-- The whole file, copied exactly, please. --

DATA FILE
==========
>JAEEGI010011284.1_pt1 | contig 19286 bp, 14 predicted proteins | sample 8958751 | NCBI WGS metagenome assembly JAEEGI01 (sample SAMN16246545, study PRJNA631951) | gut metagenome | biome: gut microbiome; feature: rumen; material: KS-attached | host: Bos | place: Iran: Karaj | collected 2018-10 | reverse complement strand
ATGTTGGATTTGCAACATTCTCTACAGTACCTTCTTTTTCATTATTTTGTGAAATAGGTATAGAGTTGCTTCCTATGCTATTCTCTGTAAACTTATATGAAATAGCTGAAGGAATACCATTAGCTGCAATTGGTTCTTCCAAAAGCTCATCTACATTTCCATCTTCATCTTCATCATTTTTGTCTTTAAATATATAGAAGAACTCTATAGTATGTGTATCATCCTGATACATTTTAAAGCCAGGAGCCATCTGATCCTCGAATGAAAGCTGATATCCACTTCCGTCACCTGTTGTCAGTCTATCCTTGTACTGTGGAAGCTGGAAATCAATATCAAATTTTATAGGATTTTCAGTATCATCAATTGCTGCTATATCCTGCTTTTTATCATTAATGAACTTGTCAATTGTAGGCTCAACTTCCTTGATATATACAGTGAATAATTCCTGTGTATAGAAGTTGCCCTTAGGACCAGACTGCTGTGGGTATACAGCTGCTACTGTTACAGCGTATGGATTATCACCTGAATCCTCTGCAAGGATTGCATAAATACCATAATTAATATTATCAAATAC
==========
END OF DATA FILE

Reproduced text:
>JAEEGI010011284.1_pt1 | contig 19286 bp, 14 predicted proteins | sample 8958751 | NCBI WGS metagenome assembly JAEEGI01 (sample SAMN16246545, study PRJNA631951) | gut metagenome | biome: gut microbiome; feature: rumen; material: KS-attached | host: Bos | place: Iran: Karaj | collected 2018-10 | reverse complement strand
ATGTTGGATTTGCAACATTCTCTACAGTACCTTCTTTTTCATTATTTTGTGAAATAGGTATAGAGTTGCTTCCTATGCTATTCTCTGTAAACTTATATGAAATAGCTGAAGGAATACCATTAGCTGCAATTGGTTCTTCCAAAAGCTCATCTACATTTCCATCTTCATCTTCATCATTTTTGTCTTTAAATATATAGAAGAACTCTATAGTATGTGTATCATCCTGATACATTTTAAAGCCAGGAGCCATCTGATCCTCGAATGAAAGCTGATATCCACTTCCGTCACCTGTTGTCAGTCTATCCTTGTACTGTGGAAGCTGGAAATCAATATCAAATTTTATAGGATTTTCAGTATCATCAATTGCTGCTATATCCTGCTTTTTATCATTAATGAACTTGTCAATTGTAGGCTCAACTTCCTTGATATATACAGTGAATAATTCCTGTGTATAGAAGTTGCCCTTAGGACCAGACTGCTGTGGGTATACAGCTGCTACTGTTACAGCGTATGGATTATCACCTGAATCCTCTGCAAGGATTGCATAAATACCATAATTAATATTATCAAATAC